The William G. Kerckhoff Foundation
For more than 80 years, the William G. Kerckhoff Foundation has supported young scientists with their research into new therapeutic methods for the heart and lung. Through selected sponsorship of research and development, the Kerckhoff Foundation has made it possible for particularly young scientific talent to experiment and to make advances in the dimensions of fundamental research, thereby guaranteeing the development and testing of newer and excellent therapeutic approaches and technologies.

With the aim to clarify the concept of health, the Kerckhoff Foundation organises public tours through the institution’s historical buildings and the Max Planck Institute for Heart and Lung Research. The descriptive yet simple presentation of complex processes e.g. in molecular biology, genetic therapy and stem-cell research brings, for above all children, the fascination of scientific research and creates an early appreciation of the possibilities for the avoidance of heart and lung illnesses. Regular symposiums and technical congresses further complete the scientific offerings of the foundation and the institute.

The William G. Kerckhoff Foundation was founded by Louise E. Kerckhoff, widow of the of German origin businessman William G. Kerckhoff from Los Angeles. As a thankful patient of the Hessian public bath Bad Nauheim he decided within his lifetime to found an institution to provide for the advancement of medics after their university studies in the field of heart illnesses and diseases. After Kerckhoff’s death in 1929 his widow realised his wishes.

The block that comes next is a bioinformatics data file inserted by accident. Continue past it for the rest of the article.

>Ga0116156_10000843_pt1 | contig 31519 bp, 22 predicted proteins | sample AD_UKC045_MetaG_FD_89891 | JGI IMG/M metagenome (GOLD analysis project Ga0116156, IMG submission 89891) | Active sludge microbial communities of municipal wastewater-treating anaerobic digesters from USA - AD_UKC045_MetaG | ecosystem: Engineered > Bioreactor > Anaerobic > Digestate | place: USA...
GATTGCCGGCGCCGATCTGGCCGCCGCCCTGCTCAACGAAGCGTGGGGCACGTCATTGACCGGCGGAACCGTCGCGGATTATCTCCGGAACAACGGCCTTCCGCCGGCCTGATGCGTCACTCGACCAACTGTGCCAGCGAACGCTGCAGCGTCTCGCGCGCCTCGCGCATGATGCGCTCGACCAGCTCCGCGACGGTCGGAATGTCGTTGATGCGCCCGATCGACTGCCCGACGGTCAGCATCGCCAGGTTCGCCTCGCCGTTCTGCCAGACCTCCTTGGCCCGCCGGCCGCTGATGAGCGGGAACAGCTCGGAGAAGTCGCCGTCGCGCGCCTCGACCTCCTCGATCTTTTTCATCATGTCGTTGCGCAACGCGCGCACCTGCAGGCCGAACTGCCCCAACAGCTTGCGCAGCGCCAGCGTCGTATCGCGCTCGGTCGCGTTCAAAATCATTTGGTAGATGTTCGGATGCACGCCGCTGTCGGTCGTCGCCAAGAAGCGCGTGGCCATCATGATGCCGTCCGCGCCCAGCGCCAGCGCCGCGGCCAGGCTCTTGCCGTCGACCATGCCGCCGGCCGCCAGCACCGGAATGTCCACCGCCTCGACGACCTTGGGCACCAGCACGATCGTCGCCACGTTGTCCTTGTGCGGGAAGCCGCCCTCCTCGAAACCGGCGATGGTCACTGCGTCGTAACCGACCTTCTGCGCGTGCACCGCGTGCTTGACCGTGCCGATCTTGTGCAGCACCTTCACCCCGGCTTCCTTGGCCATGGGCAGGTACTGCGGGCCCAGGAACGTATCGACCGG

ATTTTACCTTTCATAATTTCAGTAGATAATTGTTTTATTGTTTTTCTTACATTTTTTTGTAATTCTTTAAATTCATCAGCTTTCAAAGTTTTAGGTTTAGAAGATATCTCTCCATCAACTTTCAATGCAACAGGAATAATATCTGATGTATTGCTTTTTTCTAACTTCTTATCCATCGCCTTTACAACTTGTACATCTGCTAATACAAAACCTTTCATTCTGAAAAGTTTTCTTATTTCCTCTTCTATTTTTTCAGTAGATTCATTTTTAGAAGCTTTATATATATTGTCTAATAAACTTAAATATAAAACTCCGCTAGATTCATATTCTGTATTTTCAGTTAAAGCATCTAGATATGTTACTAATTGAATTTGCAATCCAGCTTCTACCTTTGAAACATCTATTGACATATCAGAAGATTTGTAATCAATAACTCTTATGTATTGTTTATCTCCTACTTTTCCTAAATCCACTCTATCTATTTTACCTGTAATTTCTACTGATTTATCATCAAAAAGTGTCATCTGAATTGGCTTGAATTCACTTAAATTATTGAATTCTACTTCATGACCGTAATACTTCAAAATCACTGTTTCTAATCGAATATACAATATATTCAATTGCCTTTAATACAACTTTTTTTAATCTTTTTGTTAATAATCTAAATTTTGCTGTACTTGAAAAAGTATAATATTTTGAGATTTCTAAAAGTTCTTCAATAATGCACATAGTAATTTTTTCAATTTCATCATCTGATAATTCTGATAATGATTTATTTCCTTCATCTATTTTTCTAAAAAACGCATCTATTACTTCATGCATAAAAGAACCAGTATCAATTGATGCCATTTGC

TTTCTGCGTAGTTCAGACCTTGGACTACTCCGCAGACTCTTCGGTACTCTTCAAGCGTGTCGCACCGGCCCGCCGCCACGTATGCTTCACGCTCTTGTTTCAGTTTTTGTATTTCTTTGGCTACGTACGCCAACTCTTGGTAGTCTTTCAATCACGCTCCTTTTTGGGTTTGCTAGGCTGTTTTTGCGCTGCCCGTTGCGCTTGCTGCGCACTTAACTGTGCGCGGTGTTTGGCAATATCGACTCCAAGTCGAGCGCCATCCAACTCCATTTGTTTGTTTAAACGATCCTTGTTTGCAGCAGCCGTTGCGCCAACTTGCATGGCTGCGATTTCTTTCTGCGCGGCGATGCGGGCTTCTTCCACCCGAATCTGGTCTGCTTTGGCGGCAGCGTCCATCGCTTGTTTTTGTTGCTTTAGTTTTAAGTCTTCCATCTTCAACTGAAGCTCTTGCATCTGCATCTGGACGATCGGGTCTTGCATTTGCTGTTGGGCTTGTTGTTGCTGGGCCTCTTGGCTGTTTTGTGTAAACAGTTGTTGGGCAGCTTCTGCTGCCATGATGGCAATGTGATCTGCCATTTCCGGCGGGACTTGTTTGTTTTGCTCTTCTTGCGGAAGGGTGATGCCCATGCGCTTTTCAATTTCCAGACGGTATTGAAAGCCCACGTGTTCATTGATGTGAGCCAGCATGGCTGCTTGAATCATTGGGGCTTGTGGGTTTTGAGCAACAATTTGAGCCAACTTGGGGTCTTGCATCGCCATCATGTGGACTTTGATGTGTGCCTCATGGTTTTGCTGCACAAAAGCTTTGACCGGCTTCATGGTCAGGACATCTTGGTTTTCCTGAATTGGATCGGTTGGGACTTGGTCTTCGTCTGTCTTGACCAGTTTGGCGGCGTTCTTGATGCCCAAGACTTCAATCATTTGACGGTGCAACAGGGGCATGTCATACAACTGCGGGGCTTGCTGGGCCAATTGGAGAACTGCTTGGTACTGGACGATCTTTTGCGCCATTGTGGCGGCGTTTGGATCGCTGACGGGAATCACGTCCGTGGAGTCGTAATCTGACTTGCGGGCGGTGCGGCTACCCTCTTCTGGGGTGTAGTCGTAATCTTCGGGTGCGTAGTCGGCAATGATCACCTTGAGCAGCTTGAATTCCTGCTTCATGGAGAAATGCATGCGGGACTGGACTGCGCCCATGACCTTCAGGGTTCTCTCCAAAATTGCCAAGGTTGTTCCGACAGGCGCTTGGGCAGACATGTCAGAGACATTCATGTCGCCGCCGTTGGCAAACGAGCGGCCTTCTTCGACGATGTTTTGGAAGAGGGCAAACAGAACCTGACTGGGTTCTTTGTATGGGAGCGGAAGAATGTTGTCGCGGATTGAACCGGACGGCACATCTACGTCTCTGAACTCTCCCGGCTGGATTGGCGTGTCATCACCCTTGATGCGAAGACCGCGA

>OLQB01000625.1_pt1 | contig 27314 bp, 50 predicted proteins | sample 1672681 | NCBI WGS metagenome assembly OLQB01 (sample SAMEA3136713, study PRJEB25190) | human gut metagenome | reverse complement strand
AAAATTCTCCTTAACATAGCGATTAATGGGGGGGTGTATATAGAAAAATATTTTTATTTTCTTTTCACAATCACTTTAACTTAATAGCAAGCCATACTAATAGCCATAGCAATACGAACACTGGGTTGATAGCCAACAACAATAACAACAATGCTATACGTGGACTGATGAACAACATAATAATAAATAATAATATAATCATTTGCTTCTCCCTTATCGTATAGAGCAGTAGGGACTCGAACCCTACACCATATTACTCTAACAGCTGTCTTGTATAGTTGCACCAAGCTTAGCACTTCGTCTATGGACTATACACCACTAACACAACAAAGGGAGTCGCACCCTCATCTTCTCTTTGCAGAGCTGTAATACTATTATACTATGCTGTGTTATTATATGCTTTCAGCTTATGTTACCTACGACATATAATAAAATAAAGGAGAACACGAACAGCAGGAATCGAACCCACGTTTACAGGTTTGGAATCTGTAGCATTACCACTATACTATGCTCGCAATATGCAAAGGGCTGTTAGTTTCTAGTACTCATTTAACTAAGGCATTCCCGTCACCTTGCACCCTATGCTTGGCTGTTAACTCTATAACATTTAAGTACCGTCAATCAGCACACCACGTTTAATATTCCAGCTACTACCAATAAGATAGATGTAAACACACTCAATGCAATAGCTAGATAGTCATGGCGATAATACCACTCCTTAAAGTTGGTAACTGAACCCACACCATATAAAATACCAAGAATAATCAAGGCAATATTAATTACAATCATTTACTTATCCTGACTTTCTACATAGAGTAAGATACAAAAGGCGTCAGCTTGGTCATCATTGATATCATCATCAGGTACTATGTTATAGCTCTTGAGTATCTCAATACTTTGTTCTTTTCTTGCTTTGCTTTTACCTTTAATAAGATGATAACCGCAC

The in 1931 founded William G. Kerckhoff Heart Research Institute was affiliated 20 years later with the "Max-Planck-Gesellschaft zur Foerderung der Wissenschaften e.V." and in 1972 finally integrated as "Max Planck Institute for Psychological and Clinical Research, W. G. Kerckhoff Institute". The capital of the William G. Kerckhoff Foundation flows essentially in the institutions and operations of the in 2005 new oriented and founded current Max Planck Institute for Heart and Lung Research as well as in scholarships for young scientists.
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